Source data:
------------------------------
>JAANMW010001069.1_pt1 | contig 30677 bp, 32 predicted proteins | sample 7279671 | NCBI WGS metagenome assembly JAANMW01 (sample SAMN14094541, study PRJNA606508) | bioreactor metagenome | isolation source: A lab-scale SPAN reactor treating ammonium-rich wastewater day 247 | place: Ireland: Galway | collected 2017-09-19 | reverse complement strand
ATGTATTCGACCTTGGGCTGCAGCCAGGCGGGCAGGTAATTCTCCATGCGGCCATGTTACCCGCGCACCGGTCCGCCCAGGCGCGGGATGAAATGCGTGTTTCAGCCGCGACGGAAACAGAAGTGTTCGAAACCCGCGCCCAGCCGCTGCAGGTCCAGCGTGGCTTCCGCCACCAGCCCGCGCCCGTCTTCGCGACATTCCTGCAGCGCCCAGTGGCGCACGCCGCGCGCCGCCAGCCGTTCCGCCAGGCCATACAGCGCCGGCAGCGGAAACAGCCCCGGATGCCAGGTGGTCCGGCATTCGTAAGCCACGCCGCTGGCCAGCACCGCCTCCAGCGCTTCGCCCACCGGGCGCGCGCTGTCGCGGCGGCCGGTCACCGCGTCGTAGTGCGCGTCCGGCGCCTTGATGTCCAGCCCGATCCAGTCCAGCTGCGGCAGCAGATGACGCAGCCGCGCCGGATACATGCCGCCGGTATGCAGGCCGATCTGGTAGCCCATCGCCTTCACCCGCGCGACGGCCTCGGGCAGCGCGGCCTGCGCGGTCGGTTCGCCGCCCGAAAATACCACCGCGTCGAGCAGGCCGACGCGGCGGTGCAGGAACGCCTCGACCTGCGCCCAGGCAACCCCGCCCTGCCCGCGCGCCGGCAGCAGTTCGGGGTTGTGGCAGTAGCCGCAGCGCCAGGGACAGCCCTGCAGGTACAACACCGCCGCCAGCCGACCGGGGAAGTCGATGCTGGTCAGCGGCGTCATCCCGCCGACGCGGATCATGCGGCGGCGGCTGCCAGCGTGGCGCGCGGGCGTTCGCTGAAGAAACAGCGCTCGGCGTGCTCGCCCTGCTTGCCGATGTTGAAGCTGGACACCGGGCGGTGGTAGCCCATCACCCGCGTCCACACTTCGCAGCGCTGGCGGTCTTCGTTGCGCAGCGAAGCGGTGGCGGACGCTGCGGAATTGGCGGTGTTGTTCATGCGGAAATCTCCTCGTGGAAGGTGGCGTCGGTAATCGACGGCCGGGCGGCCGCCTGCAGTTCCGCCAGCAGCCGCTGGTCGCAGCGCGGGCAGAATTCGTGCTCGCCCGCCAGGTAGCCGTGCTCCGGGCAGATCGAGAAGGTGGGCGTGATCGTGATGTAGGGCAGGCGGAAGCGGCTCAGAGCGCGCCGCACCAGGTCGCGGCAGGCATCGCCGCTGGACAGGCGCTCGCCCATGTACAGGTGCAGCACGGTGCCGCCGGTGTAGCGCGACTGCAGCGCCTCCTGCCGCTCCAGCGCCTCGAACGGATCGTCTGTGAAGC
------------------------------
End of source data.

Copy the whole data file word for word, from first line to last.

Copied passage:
>JAANMW010001069.1_pt1 | contig 30677 bp, 32 predicted proteins | sample 7279671 | NCBI WGS metagenome assembly JAANMW01 (sample SAMN14094541, study PRJNA606508) | bioreactor metagenome | isolation source: A lab-scale SPAN reactor treating ammonium-rich wastewater day 247 | place: Ireland: Galway | collected 2017-09-19 | reverse complement strand
ATGTATTCGACCTTGGGCTGCAGCCAGGCGGGCAGGTAATTCTCCATGCGGCCATGTTACCCGCGCACCGGTCCGCCCAGGCGCGGGATGAAATGCGTGTTTCAGCCGCGACGGAAACAGAAGTGTTCGAAACCCGCGCCCAGCCGCTGCAGGTCCAGCGTGGCTTCCGCCACCAGCCCGCGCCCGTCTTCGCGACATTCCTGCAGCGCCCAGTGGCGCACGCCGCGCGCCGCCAGCCGTTCCGCCAGGCCATACAGCGCCGGCAGCGGAAACAGCCCCGGATGCCAGGTGGTCCGGCATTCGTAAGCCACGCCGCTGGCCAGCACCGCCTCCAGCGCTTCGCCCACCGGGCGCGCGCTGTCGCGGCGGCCGGTCACCGCGTCGTAGTGCGCGTCCGGCGCCTTGATGTCCAGCCCGATCCAGTCCAGCTGCGGCAGCAGATGACGCAGCCGCGCCGGATACATGCCGCCGGTATGCAGGCCGATCTGGTAGCCCATCGCCTTCACCCGCGCGACGGCCTCGGGCAGCGCGGCCTGCGCGGTCGGTTCGCCGCCCGAAAATACCACCGCGTCGAGCAGGCCGACGCGGCGGTGCAGGAACGCCTCGACCTGCGCCCAGGCAACCCCGCCCTGCCCGCGCGCCGGCAGCAGTTCGGGGTTGTGGCAGTAGCCGCAGCGCCAGGGACAGCCCTGCAGGTACAACACCGCCGCCAGCCGACCGGGGAAGTCGATGCTGGTCAGCGGCGTCATCCCGCCGACGCGGATCATGCGGCGGCGGCTGCCAGCGTGGCGCGCGGGCGTTCGCTGAAGAAACAGCGCTCGGCGTGCTCGCCCTGCTTGCCGATGTTGAAGCTGGACACCGGGCGGTGGTAGCCCATCACCCGCGTCCACACTTCGCAGCGCTGGCGGTCTTCGTTGCGCAGCGAAGCGGTGGCGGACGCTGCGGAATTGGCGGTGTTGTTCATGCGGAAATCTCCTCGTGGAAGGTGGCGTCGGTAATCGACGGCCGGGCGGCCGCCTGCAGTTCCGCCAGCAGCCGCTGGTCGCAGCGCGGGCAGAATTCGTGCTCGCCCGCCAGGTAGCCGTGCTCCGGGCAGATCGAGAAGGTGGGCGTGATCGTGATGTAGGGCAGGCGGAAGCGGCTCAGAGCGCGCCGCACCAGGTCGCGGCAGGCATCGCCGCTGGACAGGCGCTCGCCCATGTACAGGTGCAGCACGGTGCCGCCGGTGTAGCGCGACTGCAGCGCCTCCTGCCGCTCCAGCGCCTCGAACGGATCGTCTGTGAAGC